If all repair attempts fail, the South Carolina lemon law compels manufacturers to either repurchase or replace the vehicle. When repurchasing a vehicle, the manufacturer must pay the full purchase price as delivered, plus applicable finance charges, sales taxes and governmental charges. The manufacturer may deduct a “reasonable allowance for use,” calculated by the number of miles the nonconforming vehicle traveled before its return to the manufacturer.

When replacing a vehicle under the South Carolina lemon law, the manufacturer must provide a comparable motor vehicle. The reasonable allowance for use does not apply to a replacement vehicle.

If the manufacturer has established an “informal dispute settlement procedure,” i.e. arbitration, the consumer must first resort to it before filing a lemon law claim in civil court. The consumer must also participate in a consumer-industry appeals, arbitration or mediation panel if the manufacturer requires such in the warranty.

In an arbitration, a neutral third party (an arbitrator) decides whether a reasonable number of repair attempts have been made and what award, if any, should be granted to the consumer. If the consumer accepts the arbitrator’s decision, the manufacturer agrees to comply with it. A manufacturer’s arbitration process must comply with the Code of Federal Regulations.

Arbitration hearings usually last only one day, and take place in a much less formal setting than a court. Consumers should bring all documents relating to the vehicle and the repair process, including the letters exchanged with the manufacturer. They should also arrange for witnesses to appear at the hearing, including friends who have witnessed the vehicle’s problems.

There are, however, downsides to the arbitration process. Firstly, while attorneys are not required in the process, the manufacturer will almost certainly send an attorney or someone advised by an attorney to represent them at the hearing. Any consumer looking to pursue the arbitration process in South Carolina is advised to speak with a law firm beforehand.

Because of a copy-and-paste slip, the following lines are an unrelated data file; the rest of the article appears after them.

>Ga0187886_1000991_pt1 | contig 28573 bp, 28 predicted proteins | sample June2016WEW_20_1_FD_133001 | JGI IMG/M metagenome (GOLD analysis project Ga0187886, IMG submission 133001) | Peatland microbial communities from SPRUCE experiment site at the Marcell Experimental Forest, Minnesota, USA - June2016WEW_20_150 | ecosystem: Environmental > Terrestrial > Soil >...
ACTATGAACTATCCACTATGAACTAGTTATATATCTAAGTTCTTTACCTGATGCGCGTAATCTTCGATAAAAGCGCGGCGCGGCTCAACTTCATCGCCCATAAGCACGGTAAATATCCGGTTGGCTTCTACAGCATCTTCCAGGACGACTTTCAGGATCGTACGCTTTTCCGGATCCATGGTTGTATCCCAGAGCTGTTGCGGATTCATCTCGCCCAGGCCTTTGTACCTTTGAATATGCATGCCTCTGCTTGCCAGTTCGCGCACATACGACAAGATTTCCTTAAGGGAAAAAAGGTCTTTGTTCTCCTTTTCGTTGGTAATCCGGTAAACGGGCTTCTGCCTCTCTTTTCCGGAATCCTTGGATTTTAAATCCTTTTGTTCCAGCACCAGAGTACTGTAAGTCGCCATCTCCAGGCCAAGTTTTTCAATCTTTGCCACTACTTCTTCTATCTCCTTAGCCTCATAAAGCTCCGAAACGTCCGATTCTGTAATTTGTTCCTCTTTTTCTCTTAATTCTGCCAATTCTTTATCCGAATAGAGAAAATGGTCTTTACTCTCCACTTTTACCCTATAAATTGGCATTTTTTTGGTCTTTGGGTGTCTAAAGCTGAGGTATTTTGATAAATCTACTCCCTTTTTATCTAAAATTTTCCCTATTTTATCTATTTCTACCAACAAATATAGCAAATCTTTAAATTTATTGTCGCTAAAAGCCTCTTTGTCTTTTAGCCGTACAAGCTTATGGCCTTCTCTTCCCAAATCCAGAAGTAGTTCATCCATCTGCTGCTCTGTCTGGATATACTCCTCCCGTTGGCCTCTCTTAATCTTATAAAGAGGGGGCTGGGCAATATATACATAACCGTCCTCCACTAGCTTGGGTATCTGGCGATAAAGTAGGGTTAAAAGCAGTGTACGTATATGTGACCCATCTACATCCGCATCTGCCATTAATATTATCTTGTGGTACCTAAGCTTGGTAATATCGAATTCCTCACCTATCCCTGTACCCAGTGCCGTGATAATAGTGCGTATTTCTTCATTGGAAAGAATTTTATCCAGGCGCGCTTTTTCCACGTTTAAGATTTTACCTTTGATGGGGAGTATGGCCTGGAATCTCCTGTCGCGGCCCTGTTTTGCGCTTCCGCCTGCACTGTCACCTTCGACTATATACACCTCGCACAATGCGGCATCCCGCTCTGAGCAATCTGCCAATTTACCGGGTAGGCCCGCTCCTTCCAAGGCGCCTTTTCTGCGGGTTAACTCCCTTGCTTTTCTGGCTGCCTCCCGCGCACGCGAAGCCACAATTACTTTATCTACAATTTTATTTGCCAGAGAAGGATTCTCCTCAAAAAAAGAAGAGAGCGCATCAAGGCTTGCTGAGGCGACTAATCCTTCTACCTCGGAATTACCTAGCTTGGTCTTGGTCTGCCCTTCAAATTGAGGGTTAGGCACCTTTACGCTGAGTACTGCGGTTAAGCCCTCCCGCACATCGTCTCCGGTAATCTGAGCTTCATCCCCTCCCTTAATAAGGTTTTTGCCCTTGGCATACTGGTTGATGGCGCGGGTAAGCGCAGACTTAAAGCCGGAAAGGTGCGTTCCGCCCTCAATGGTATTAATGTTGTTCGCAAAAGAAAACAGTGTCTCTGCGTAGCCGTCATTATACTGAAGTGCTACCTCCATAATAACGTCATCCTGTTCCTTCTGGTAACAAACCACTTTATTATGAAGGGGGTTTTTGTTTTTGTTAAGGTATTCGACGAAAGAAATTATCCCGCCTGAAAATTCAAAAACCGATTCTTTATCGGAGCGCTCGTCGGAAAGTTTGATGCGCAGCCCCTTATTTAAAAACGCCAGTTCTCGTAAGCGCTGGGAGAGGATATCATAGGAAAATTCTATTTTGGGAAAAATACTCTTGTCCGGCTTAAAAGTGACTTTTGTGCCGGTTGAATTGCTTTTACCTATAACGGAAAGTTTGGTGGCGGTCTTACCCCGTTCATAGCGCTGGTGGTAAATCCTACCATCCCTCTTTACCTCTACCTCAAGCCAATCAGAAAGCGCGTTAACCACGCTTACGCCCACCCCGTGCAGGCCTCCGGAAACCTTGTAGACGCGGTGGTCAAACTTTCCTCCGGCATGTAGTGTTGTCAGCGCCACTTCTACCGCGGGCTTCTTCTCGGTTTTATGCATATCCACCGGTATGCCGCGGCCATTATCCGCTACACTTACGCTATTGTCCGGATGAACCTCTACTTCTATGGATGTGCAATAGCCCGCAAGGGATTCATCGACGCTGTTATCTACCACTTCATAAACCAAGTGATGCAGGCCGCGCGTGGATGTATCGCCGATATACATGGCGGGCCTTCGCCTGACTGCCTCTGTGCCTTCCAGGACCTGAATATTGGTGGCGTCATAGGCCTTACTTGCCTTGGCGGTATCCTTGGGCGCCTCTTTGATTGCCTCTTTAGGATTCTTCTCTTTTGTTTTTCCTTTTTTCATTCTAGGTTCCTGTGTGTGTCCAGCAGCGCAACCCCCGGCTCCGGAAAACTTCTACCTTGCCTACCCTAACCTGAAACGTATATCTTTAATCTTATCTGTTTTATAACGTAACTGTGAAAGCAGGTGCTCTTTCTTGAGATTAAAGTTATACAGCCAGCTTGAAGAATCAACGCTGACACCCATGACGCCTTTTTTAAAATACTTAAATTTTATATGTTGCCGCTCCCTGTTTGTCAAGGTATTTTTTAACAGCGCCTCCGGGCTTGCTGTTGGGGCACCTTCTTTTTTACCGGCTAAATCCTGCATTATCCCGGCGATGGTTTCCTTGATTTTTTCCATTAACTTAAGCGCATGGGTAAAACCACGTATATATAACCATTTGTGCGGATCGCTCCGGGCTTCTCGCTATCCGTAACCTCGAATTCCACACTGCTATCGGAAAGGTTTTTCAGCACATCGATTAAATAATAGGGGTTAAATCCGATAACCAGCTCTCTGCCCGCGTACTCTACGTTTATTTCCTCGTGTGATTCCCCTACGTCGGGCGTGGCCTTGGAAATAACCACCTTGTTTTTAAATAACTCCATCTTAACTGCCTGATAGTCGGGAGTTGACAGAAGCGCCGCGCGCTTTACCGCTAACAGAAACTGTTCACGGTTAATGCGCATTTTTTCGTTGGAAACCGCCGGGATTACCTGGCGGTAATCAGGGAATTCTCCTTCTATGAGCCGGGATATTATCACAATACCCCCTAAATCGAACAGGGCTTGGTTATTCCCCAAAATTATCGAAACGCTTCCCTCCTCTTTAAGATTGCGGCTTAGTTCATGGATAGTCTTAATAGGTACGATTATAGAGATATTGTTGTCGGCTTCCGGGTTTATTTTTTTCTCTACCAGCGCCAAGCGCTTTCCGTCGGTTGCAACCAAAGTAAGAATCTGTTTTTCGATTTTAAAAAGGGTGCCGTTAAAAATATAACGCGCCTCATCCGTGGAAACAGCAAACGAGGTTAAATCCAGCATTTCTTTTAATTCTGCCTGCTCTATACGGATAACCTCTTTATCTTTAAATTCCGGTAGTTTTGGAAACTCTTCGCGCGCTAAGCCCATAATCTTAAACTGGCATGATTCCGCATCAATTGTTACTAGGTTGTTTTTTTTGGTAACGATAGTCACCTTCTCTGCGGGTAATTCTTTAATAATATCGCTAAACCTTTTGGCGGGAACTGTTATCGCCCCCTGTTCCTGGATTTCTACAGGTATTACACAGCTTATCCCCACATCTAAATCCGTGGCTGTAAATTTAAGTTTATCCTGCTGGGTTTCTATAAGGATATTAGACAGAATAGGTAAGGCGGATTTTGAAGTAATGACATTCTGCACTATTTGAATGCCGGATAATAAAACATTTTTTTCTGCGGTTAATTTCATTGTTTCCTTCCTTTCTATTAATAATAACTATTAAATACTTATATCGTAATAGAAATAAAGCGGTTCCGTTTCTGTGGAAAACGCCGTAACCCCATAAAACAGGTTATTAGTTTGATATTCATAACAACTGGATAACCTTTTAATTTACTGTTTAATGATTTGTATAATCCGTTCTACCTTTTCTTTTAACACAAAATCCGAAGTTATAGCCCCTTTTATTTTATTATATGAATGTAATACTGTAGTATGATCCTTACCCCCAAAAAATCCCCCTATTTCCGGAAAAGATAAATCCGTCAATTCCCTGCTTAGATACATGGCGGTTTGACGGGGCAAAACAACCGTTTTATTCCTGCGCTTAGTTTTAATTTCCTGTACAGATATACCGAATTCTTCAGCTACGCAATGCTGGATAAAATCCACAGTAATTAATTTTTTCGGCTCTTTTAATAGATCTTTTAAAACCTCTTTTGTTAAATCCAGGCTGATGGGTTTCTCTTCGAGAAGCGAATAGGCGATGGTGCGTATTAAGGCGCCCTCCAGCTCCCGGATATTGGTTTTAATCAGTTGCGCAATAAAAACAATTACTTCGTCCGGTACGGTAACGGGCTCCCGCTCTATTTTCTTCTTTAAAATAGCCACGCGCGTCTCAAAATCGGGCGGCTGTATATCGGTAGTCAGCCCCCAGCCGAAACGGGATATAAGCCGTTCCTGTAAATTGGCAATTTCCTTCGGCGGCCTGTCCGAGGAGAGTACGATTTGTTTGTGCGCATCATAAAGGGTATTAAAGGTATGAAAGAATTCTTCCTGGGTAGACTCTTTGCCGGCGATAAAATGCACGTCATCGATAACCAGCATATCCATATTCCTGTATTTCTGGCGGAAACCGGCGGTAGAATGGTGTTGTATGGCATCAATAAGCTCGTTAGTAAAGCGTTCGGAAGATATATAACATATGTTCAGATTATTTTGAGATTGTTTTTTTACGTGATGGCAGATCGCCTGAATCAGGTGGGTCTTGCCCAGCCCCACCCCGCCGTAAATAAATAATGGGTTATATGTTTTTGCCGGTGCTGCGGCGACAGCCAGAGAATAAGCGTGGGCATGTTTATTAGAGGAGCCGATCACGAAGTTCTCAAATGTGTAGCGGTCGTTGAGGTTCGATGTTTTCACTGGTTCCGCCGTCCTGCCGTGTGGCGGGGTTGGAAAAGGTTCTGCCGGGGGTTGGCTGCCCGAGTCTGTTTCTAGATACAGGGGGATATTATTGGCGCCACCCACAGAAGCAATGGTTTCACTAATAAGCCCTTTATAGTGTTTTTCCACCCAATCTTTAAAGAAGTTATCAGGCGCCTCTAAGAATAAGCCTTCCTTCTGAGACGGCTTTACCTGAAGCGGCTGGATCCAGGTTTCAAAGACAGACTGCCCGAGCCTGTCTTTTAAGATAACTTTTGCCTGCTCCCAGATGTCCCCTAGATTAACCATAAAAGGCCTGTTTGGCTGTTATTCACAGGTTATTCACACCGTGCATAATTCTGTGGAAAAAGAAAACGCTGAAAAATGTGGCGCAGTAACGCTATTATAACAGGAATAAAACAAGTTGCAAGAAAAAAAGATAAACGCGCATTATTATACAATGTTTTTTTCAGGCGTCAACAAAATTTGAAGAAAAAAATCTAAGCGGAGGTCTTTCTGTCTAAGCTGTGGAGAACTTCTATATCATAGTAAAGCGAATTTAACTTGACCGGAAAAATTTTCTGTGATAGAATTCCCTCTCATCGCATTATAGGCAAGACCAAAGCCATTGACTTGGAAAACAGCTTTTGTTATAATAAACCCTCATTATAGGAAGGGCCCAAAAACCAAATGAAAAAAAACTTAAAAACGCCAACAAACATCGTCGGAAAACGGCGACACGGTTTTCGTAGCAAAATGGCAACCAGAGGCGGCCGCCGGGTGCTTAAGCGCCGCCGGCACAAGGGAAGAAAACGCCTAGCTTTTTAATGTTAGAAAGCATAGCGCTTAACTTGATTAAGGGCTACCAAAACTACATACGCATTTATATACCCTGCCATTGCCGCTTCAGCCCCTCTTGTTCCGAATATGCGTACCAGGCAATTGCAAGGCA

Secondly, one of the reasons arbitration is faster is because both sides have less rights to discovery: the legal process by which litigants can obtain evidence. In a lemon law case this puts consumers at a disadvantage, as they need discovery to gather evidence to prove their cases, and much of the evidence is held by the manufacturer and dealership.

Lastly, even though consumers have the option of rejecting the arbitrator’s decision, the manufacturer is allowed to introduce the arbitrator’s decision in trial. This could bias the jury against the consumer. In light of the foregoing, vehicle owners with valid lemon law claims should seek the advice and counsel of qualified attorneys with experience handling lemon law claims.

By filing a claim under the Magnuson-Moss Warranty Act, South Carolina consumers can hire lawyers who will represent them without the vehicle owner having to pay any attorneys’ fees directly out of their pocket. This is because the federal Act provides that the vehicle manufacturer may pay the claimants’ reasonable attorneys’ fees if the claimant prevails against the manufacturer. Lemonlawusa.org encourages vehicle owners with a lemon to obtain legal counsel. You can bet the car manufacturers have legal counsel at the ready to help defend against lemon law claims both in arbitration and in court.